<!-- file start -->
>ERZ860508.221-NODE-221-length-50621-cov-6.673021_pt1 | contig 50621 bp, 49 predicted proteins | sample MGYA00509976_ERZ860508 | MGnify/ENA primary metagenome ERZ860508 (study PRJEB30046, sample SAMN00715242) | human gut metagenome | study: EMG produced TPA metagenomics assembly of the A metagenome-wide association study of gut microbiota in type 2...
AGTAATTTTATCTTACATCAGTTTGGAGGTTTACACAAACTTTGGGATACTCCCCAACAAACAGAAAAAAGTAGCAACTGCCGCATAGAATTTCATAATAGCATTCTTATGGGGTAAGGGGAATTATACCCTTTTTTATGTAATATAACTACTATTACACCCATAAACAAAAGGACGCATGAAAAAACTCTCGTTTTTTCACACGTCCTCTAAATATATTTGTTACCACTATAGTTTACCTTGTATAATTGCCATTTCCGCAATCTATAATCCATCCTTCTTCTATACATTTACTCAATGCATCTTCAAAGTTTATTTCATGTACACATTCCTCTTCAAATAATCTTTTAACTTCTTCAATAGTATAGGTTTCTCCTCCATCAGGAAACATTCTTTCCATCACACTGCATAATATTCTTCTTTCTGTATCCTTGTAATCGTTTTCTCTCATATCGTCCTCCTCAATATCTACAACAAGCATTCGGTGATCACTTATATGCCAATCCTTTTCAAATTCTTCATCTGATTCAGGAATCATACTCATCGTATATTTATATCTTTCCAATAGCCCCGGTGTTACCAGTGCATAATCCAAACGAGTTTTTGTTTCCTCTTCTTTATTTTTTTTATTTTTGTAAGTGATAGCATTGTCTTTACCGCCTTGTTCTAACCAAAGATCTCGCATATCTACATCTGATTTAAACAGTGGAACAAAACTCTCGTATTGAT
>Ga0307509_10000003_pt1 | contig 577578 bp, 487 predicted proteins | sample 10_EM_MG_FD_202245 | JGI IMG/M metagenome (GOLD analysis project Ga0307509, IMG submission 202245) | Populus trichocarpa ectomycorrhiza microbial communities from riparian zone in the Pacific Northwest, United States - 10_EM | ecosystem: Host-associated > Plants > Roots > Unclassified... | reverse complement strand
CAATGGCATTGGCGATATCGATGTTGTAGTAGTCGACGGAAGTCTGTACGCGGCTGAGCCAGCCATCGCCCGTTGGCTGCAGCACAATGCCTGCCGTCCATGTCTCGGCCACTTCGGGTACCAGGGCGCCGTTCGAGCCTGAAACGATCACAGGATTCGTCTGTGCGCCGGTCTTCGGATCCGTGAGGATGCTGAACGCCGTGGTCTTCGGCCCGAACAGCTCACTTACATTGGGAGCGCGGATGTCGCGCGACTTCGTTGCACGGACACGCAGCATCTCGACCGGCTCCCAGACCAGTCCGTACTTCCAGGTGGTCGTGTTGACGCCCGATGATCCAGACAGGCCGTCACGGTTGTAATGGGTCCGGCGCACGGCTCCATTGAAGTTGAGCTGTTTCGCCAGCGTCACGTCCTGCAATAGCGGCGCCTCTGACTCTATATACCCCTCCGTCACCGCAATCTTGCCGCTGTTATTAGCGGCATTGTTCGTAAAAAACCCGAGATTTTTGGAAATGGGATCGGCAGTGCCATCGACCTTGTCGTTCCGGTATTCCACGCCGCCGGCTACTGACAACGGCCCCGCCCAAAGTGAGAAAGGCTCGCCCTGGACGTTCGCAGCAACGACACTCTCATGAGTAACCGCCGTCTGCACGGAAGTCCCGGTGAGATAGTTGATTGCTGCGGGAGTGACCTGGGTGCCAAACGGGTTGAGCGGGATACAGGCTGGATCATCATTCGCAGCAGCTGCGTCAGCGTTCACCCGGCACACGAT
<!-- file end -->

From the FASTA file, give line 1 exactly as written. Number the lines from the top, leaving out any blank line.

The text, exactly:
>ERZ860508.221-NODE-221-length-50621-cov-6.673021_pt1 | contig 50621 bp, 49 predicted proteins | sample MGYA00509976_ERZ860508 | MGnify/ENA primary metagenome ERZ860508 (study PRJEB30046, sample SAMN00715242) | human gut metagenome | study: EMG produced TPA metagenomics assembly of the A metagenome-wide association study of gut microbiota in type 2...